New paper: The ability of 10–11-year-old children to identify basic tastes and their liking towards unfamiliar foods
Ervina (ESR2) recently published her first paper in “Food quality and preference” (open access). A summary of the paper is given below
Do not underestimate children’s ability in identifying taste!
10 and 11-year-old children are able to identify basic taste even in unfamiliar foods!
The involvement of children in sensory and consumer research has been increasing over the last decades and they have become one of the largest consumer market segments, particularly for foods. The question then arises, do children have a good ability in identifying the basic tastes of sweet, bitter, sour and salty? Investigating children’s taste perception ability is especially important since children cannot be replaced with adults in sensory evaluation: they have different taste perceptions.
In this study we aimed to investigate whether preadolescents are able to identify the basic tastes or not. Unlike previous studies, we used unfamiliar foods as test samples, meaning that the children had not tasted the foods before. By eliminating the familiarity aspect, we ensured that the children did not have previous knowledge and memories to define the taste of the foods – they had to rely on their taste perception alone. Nineteen unfamiliar food samples were evaluated by 98 children aged 10-11 years. The food samples represented the basic tastes of sweet, salty, sour and bitter. The children’s taste identification ability was measured using the Check-All-That-Apply (CATA) method, where the children ticked off which of the four dominant taste(s) they perceived in each sample. In addition, they also evaluated how much they liked each food sample on a smiley scale. The children’s taste identification ability was compared to that of a professional panel of ten trained sensory assessors.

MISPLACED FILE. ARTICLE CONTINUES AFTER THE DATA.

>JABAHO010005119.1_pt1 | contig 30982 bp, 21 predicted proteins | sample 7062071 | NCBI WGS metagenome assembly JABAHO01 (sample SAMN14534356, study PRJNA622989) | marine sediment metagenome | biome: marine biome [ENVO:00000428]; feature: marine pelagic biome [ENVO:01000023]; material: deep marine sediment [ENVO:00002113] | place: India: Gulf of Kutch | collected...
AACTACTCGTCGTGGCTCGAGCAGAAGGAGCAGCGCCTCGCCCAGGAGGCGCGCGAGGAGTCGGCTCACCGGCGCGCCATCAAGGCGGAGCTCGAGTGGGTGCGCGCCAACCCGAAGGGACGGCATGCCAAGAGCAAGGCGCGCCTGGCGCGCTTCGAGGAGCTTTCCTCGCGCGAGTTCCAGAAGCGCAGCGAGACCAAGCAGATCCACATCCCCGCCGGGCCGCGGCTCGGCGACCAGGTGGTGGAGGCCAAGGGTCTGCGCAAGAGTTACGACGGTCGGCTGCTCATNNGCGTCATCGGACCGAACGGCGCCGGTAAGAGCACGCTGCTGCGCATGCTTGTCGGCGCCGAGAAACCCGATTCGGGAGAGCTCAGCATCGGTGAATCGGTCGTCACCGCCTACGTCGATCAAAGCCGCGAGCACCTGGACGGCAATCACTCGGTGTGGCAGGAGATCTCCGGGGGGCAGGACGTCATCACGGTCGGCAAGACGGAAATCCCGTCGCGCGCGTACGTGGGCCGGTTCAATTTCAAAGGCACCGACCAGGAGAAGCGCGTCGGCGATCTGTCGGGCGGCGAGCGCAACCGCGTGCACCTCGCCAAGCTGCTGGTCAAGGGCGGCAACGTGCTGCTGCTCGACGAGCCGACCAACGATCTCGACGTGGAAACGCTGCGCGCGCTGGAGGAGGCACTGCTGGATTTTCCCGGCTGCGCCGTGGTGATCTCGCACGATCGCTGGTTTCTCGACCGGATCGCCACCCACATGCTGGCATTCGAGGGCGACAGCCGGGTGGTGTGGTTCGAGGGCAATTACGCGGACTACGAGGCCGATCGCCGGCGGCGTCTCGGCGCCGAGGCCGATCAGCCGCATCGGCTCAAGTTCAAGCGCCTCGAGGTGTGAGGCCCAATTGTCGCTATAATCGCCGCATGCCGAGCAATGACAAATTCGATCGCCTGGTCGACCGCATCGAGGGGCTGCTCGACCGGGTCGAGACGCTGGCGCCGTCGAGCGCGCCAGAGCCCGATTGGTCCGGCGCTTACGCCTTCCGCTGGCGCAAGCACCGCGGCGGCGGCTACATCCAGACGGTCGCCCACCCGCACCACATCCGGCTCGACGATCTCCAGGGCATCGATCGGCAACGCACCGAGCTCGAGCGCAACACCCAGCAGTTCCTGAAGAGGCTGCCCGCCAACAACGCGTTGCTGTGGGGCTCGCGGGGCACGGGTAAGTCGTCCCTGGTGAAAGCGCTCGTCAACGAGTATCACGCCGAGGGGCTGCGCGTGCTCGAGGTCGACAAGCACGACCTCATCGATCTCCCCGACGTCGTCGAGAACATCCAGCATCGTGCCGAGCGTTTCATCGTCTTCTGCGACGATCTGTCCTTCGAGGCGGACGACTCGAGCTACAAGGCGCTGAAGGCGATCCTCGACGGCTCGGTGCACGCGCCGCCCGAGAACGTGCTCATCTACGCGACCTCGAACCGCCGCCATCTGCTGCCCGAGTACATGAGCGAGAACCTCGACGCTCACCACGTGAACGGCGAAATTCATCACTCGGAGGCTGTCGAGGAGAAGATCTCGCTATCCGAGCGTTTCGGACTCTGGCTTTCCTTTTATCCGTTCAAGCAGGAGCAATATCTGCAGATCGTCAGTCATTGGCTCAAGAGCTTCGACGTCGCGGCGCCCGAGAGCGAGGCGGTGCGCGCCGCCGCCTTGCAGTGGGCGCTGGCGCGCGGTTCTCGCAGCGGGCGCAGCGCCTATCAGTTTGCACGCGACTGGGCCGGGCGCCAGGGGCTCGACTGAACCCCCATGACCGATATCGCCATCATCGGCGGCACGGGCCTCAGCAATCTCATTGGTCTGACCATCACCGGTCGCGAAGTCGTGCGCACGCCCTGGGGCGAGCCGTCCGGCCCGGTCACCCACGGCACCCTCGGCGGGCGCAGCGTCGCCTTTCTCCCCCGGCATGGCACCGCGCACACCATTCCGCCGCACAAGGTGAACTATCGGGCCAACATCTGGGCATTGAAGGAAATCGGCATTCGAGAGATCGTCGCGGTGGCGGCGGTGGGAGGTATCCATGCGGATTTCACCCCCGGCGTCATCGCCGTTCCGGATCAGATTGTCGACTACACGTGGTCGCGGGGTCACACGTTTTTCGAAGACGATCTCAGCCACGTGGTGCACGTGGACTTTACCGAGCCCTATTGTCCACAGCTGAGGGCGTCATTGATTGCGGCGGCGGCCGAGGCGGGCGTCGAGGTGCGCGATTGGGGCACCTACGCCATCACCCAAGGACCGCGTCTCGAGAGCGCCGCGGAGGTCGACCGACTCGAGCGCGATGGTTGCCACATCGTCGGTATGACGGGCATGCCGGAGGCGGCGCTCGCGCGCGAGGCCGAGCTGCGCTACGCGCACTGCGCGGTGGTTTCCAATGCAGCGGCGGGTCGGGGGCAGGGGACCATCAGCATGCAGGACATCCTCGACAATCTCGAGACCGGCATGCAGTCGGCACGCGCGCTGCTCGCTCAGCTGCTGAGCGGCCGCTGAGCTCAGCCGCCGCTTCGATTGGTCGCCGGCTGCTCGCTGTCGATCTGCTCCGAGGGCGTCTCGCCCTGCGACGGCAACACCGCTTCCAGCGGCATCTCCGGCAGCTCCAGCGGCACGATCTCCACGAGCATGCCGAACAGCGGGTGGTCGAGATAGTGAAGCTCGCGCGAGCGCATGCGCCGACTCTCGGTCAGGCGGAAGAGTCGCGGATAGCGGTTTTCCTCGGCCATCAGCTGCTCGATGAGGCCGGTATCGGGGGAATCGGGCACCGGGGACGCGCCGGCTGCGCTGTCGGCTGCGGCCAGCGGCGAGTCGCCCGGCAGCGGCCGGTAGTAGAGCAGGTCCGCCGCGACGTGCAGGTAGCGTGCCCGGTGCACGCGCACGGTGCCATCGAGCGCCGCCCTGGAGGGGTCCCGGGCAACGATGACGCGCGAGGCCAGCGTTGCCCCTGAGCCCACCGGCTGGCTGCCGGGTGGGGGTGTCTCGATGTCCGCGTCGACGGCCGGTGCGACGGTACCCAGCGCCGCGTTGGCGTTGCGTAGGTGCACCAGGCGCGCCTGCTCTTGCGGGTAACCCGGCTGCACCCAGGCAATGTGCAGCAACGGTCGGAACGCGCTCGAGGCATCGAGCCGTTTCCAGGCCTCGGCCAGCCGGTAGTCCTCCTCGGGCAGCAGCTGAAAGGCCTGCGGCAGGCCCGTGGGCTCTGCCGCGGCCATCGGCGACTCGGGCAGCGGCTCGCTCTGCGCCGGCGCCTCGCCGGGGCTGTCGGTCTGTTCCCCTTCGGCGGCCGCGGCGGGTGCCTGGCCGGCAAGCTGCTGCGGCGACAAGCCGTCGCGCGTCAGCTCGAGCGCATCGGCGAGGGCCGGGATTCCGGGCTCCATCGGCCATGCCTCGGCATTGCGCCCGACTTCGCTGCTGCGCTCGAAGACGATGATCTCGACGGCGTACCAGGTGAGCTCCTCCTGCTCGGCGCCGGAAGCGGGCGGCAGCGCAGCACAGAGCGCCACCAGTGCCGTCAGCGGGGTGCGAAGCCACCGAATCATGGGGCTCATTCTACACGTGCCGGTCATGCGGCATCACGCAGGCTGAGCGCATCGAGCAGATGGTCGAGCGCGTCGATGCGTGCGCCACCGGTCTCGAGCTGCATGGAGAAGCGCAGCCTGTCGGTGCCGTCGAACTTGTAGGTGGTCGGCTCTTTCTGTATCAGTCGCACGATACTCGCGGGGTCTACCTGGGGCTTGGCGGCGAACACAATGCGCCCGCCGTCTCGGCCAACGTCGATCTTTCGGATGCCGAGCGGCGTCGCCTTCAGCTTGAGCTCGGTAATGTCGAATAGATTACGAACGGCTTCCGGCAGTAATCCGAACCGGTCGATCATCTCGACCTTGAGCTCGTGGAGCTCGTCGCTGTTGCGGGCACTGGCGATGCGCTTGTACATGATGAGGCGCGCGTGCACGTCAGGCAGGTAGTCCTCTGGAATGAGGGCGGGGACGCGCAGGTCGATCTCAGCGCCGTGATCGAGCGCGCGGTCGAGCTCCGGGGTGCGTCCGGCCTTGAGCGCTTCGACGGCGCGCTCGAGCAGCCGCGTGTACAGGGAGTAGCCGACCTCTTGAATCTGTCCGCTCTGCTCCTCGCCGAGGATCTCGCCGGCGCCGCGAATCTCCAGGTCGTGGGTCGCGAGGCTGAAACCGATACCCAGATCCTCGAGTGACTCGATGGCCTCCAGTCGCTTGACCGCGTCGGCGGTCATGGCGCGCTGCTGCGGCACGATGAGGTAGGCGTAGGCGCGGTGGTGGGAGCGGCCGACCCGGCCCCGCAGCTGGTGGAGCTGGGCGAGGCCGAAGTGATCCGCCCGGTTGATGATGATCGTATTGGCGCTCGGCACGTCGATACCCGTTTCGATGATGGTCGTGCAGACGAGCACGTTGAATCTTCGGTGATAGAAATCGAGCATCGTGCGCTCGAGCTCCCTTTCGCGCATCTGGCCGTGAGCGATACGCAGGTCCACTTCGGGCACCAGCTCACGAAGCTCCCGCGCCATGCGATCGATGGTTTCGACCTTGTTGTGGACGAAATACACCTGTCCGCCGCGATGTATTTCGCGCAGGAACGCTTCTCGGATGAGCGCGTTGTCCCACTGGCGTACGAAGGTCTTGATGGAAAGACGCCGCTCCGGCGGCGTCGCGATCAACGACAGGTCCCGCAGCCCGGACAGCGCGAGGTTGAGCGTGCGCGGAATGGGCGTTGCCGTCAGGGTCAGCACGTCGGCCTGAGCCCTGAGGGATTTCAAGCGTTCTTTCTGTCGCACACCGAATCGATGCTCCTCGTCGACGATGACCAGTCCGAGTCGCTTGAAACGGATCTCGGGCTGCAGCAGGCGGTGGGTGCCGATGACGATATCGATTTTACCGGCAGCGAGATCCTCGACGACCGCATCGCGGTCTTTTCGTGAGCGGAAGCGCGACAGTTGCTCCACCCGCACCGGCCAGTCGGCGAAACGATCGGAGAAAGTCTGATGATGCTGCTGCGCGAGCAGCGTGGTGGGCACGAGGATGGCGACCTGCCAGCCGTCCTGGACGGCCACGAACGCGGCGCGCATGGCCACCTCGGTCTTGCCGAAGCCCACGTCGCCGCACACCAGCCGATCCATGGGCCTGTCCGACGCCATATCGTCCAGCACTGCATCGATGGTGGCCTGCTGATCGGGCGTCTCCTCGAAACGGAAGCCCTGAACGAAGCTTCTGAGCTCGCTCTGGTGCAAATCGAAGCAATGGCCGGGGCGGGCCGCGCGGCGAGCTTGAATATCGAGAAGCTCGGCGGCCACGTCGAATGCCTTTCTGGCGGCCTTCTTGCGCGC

The results of this study showed that children were able to identify the basic tastes with a good congruency to the trained panelists. However, this ability was lowered if the foods had more than one salient taste at a time. The results also revealed that even in unfamiliar items, sweet taste is a strong driver of food liking in 10-11-year-old children while bitter and sour tastes drive disliking.
Going forward, our next step will be to investigate the relationship between basic taste perception and children’s food acceptance and eating habits. In this work we will also consider the fifth basic taste, umami, whose name children are less accustomed to but which may play an important role in food likes and dislikes.
Examples of unfamiliar foods served to the children